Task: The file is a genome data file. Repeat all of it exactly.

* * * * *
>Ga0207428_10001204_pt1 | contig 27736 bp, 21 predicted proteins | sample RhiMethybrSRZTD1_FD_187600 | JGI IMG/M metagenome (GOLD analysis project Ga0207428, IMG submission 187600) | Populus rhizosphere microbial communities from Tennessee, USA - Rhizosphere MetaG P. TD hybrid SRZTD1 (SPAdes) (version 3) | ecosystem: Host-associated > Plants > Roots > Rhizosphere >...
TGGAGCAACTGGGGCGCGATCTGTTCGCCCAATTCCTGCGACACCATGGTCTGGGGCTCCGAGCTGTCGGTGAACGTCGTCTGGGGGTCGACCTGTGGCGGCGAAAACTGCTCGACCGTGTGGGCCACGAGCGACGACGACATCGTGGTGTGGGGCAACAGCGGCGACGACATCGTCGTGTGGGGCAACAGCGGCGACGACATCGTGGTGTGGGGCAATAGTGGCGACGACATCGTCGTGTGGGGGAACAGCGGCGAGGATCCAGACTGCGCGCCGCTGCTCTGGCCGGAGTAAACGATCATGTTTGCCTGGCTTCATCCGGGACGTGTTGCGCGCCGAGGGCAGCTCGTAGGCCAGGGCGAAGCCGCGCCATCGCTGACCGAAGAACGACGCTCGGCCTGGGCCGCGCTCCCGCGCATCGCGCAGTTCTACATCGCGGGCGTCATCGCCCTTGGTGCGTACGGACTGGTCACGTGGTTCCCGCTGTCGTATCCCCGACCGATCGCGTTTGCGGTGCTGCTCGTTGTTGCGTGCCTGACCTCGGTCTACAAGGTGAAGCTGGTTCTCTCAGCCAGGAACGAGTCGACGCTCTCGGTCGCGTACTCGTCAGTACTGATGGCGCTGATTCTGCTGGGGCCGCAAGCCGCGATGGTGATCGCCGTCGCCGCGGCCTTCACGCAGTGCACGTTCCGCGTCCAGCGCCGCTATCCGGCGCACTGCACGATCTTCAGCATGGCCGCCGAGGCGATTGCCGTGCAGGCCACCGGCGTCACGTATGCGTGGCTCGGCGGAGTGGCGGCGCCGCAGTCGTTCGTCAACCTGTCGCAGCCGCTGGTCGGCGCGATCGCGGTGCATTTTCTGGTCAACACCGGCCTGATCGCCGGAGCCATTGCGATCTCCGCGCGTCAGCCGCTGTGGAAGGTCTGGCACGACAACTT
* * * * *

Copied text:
>Ga0207428_10001204_pt1 | contig 27736 bp, 21 predicted proteins | sample RhiMethybrSRZTD1_FD_187600 | JGI IMG/M metagenome (GOLD analysis project Ga0207428, IMG submission 187600) | Populus rhizosphere microbial communities from Tennessee, USA - Rhizosphere MetaG P. TD hybrid SRZTD1 (SPAdes) (version 3) | ecosystem: Host-associated > Plants > Roots > Rhizosphere >...
TGGAGCAACTGGGGCGCGATCTGTTCGCCCAATTCCTGCGACACCATGGTCTGGGGCTCCGAGCTGTCGGTGAACGTCGTCTGGGGGTCGACCTGTGGCGGCGAAAACTGCTCGACCGTGTGGGCCACGAGCGACGACGACATCGTGGTGTGGGGCAACAGCGGCGACGACATCGTCGTGTGGGGCAACAGCGGCGACGACATCGTGGTGTGGGGCAATAGTGGCGACGACATCGTCGTGTGGGGGAACAGCGGCGAGGATCCAGACTGCGCGCCGCTGCTCTGGCCGGAGTAAACGATCATGTTTGCCTGGCTTCATCCGGGACGTGTTGCGCGCCGAGGGCAGCTCGTAGGCCAGGGCGAAGCCGCGCCATCGCTGACCGAAGAACGACGCTCGGCCTGGGCCGCGCTCCCGCGCATCGCGCAGTTCTACATCGCGGGCGTCATCGCCCTTGGTGCGTACGGACTGGTCACGTGGTTCCCGCTGTCGTATCCCCGACCGATCGCGTTTGCGGTGCTGCTCGTTGTTGCGTGCCTGACCTCGGTCTACAAGGTGAAGCTGGTTCTCTCAGCCAGGAACGAGTCGACGCTCTCGGTCGCGTACTCGTCAGTACTGATGGCGCTGATTCTGCTGGGGCCGCAAGCCGCGATGGTGATCGCCGTCGCCGCGGCCTTCACGCAGTGCACGTTCCGCGTCCAGCGCCGCTATCCGGCGCACTGCACGATCTTCAGCATGGCCGCCGAGGCGATTGCCGTGCAGGCCACCGGCGTCACGTATGCGTGGCTCGGCGGAGTGGCGGCGCCGCAGTCGTTCGTCAACCTGTCGCAGCCGCTGGTCGGCGCGATCGCGGTGCATTTTCTGGTCAACACCGGCCTGATCGCCGGAGCCATTGCGATCTCCGCGCGTCAGCCGCTGTGGAAGGTCTGGCACGACAACTT